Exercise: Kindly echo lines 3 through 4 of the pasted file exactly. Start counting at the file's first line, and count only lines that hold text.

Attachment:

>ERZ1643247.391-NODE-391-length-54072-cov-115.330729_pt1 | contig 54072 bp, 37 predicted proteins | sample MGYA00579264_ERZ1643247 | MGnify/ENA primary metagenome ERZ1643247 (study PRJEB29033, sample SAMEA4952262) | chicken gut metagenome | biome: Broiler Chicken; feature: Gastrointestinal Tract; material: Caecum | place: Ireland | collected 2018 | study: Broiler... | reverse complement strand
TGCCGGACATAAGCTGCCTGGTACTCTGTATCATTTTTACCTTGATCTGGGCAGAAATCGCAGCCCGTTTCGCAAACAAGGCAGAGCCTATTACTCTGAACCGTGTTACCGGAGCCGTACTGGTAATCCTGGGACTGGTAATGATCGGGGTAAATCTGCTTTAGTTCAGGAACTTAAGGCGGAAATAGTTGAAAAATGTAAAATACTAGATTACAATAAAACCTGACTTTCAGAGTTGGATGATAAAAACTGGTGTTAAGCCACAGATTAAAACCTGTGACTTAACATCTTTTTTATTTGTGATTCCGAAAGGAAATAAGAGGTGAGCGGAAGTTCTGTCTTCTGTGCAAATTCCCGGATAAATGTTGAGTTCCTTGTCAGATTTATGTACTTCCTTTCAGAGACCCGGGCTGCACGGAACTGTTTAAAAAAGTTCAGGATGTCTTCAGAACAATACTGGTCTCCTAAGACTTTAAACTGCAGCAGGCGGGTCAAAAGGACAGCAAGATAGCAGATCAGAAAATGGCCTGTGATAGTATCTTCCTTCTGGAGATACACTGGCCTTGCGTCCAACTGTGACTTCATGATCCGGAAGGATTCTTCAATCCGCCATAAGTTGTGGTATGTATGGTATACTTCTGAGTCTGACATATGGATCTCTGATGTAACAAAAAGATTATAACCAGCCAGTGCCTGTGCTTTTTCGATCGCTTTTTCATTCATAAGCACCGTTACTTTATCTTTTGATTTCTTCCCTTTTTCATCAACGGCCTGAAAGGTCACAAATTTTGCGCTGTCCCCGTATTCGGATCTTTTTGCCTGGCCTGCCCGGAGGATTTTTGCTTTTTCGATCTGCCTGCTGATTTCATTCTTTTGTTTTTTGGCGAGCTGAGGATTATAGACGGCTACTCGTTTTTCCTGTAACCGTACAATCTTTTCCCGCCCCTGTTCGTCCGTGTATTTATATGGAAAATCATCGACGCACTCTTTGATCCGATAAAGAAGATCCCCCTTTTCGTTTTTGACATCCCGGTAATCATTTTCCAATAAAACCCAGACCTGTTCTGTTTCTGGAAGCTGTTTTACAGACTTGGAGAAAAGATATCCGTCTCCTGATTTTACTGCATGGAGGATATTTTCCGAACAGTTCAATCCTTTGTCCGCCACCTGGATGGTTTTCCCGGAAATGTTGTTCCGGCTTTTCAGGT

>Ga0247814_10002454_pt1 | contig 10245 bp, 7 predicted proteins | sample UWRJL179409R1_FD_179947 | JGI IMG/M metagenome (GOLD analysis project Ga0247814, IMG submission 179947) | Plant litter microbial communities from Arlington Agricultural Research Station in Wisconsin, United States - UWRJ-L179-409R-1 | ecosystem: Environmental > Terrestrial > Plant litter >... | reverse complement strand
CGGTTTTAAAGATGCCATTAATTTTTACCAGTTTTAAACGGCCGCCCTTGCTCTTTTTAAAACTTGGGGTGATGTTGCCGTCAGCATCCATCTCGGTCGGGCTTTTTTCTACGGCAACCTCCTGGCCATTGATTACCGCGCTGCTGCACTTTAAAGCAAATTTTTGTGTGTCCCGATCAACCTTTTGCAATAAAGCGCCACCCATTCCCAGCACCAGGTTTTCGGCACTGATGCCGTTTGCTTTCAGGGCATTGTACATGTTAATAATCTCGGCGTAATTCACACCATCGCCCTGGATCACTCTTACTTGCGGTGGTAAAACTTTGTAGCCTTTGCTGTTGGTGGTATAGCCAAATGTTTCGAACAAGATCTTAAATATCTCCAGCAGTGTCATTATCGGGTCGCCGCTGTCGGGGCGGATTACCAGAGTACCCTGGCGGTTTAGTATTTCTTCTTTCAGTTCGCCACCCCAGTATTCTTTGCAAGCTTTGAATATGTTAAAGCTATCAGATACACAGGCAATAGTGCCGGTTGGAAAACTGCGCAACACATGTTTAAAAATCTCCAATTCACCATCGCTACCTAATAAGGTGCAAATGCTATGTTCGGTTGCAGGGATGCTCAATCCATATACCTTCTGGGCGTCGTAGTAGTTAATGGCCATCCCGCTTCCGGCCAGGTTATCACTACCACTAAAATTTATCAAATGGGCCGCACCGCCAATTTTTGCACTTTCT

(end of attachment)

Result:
>Ga0247814_10002454_pt1 | contig 10245 bp, 7 predicted proteins | sample UWRJL179409R1_FD_179947 | JGI IMG/M metagenome (GOLD analysis project Ga0247814, IMG submission 179947) | Plant litter microbial communities from Arlington Agricultural Research Station in Wisconsin, United States - UWRJ-L179-409R-1 | ecosystem: Environmental > Terrestrial > Plant litter >... | reverse complement strand
CGGTTTTAAAGATGCCATTAATTTTTACCAGTTTTAAACGGCCGCCCTTGCTCTTTTTAAAACTTGGGGTGATGTTGCCGTCAGCATCCATCTCGGTCGGGCTTTTTTCTACGGCAACCTCCTGGCCATTGATTACCGCGCTGCTGCACTTTAAAGCAAATTTTTGTGTGTCCCGATCAACCTTTTGCAATAAAGCGCCACCCATTCCCAGCACCAGGTTTTCGGCACTGATGCCGTTTGCTTTCAGGGCATTGTACATGTTAATAATCTCGGCGTAATTCACACCATCGCCCTGGATCACTCTTACTTGCGGTGGTAAAACTTTGTAGCCTTTGCTGTTGGTGGTATAGCCAAATGTTTCGAACAAGATCTTAAATATCTCCAGCAGTGTCATTATCGGGTCGCCGCTGTCGGGGCGGATTACCAGAGTACCCTGGCGGTTTAGTATTTCTTCTTTCAGTTCGCCACCCCAGTATTCTTTGCAAGCTTTGAATATGTTAAAGCTATCAGATACACAGGCAATAGTGCCGGTTGGAAAACTGCGCAACACATGTTTAAAAATCTCCAATTCACCATCGCTACCTAATAAGGTGCAAATGCTATGTTCGGTTGCAGGGATGCTCAATCCATATACCTTCTGGGCGTCGTAGTAGTTAATGGCCATCCCGCTTCCGGCCAGGTTATCACTACCACTAAAATTTATCAAATGGGCCGCACCGCCAATTTTTGCACTTTCT